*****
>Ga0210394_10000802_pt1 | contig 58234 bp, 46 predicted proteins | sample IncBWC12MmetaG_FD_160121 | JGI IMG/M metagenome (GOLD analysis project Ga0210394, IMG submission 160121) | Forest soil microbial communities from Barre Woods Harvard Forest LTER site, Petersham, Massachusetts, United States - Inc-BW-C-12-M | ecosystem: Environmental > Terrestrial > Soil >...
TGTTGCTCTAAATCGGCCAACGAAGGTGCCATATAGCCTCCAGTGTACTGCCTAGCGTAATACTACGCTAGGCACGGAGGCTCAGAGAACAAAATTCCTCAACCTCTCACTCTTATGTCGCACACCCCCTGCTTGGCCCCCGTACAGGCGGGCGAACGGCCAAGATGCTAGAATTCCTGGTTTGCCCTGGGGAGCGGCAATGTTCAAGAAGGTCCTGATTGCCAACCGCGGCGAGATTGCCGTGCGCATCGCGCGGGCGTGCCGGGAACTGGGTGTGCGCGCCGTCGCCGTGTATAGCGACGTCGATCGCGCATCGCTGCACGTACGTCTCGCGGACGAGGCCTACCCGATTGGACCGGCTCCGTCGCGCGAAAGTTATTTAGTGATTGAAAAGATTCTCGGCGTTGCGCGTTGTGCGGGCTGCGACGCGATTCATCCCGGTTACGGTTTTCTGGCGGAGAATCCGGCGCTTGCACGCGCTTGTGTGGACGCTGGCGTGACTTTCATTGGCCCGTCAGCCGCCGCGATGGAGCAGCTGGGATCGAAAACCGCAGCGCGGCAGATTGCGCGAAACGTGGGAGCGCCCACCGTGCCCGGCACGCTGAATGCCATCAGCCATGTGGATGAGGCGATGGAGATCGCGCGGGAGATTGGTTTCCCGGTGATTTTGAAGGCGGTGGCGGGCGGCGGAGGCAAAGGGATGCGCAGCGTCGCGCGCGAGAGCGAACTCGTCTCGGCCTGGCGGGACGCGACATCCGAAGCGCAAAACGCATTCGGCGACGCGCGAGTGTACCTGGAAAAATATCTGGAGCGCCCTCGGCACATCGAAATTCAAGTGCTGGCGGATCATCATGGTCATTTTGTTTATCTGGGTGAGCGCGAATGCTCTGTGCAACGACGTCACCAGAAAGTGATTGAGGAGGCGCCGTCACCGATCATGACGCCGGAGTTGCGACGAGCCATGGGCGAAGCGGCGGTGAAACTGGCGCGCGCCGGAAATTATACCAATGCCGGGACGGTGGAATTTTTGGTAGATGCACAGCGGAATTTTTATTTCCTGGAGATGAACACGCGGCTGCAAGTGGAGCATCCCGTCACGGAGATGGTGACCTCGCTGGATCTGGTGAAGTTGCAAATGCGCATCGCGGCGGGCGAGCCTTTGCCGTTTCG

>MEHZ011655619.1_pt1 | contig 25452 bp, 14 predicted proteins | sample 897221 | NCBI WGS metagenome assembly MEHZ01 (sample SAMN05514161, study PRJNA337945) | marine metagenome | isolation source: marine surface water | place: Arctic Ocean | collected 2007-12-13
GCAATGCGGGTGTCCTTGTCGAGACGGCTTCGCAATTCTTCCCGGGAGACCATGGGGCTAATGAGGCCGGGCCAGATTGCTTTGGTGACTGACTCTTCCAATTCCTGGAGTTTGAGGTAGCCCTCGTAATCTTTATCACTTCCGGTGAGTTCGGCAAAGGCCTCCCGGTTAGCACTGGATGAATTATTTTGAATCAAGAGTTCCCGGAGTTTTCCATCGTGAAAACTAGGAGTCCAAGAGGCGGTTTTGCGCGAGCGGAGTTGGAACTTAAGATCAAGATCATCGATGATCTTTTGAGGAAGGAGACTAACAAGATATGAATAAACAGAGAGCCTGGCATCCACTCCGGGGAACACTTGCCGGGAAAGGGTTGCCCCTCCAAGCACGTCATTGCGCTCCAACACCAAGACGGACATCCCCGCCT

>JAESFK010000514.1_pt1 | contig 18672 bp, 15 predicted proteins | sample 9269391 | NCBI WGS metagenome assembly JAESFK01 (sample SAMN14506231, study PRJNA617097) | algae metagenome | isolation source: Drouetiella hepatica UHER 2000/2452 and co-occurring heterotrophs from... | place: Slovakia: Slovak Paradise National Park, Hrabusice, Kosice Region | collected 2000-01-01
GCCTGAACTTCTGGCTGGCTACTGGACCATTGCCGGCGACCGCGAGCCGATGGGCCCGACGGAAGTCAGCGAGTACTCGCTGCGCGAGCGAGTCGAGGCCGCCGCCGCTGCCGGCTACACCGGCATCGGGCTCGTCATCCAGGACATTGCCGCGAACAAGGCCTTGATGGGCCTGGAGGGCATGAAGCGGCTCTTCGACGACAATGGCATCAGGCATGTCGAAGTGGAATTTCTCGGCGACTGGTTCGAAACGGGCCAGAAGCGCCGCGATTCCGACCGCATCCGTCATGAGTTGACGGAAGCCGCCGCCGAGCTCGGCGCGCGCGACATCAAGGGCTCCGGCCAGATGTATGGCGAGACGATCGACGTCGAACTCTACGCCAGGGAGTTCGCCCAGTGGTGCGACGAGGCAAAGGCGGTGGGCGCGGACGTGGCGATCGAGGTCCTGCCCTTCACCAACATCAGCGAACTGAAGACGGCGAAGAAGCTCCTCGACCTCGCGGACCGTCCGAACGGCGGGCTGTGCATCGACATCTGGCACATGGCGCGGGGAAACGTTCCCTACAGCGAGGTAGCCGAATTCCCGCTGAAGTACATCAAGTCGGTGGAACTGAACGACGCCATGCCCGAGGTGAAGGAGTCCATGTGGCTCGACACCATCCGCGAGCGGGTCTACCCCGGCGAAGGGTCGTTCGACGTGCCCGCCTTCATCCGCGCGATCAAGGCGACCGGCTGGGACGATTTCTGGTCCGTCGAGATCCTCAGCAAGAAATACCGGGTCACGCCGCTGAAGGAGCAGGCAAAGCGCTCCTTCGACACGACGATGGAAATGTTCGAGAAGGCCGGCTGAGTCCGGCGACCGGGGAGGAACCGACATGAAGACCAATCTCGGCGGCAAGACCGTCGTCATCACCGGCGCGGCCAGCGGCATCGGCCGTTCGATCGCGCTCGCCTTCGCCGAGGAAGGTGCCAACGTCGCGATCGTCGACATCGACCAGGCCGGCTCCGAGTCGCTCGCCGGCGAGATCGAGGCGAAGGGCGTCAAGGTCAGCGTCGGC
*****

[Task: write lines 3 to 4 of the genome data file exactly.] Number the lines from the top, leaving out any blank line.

>MEHZ011655619.1_pt1 | contig 25452 bp, 14 predicted proteins | sample 897221 | NCBI WGS metagenome assembly MEHZ01 (sample SAMN05514161, study PRJNA337945) | marine metagenome | isolation source: marine surface water | place: Arctic Ocean | collected 2007-12-13
GCAATGCGGGTGTCCTTGTCGAGACGGCTTCGCAATTCTTCCCGGGAGACCATGGGGCTAATGAGGCCGGGCCAGATTGCTTTGGTGACTGACTCTTCCAATTCCTGGAGTTTGAGGTAGCCCTCGTAATCTTTATCACTTCCGGTGAGTTCGGCAAAGGCCTCCCGGTTAGCACTGGATGAATTATTTTGAATCAAGAGTTCCCGGAGTTTTCCATCGTGAAAACTAGGAGTCCAAGAGGCGGTTTTGCGCGAGCGGAGTTGGAACTTAAGATCAAGATCATCGATGATCTTTTGAGGAAGGAGACTAACAAGATATGAATAAACAGAGAGCCTGGCATCCACTCCGGGGAACACTTGCCGGGAAAGGGTTGCCCCTCCAAGCACGTCATTGCGCTCCAACACCAAGACGGACATCCCCGCCT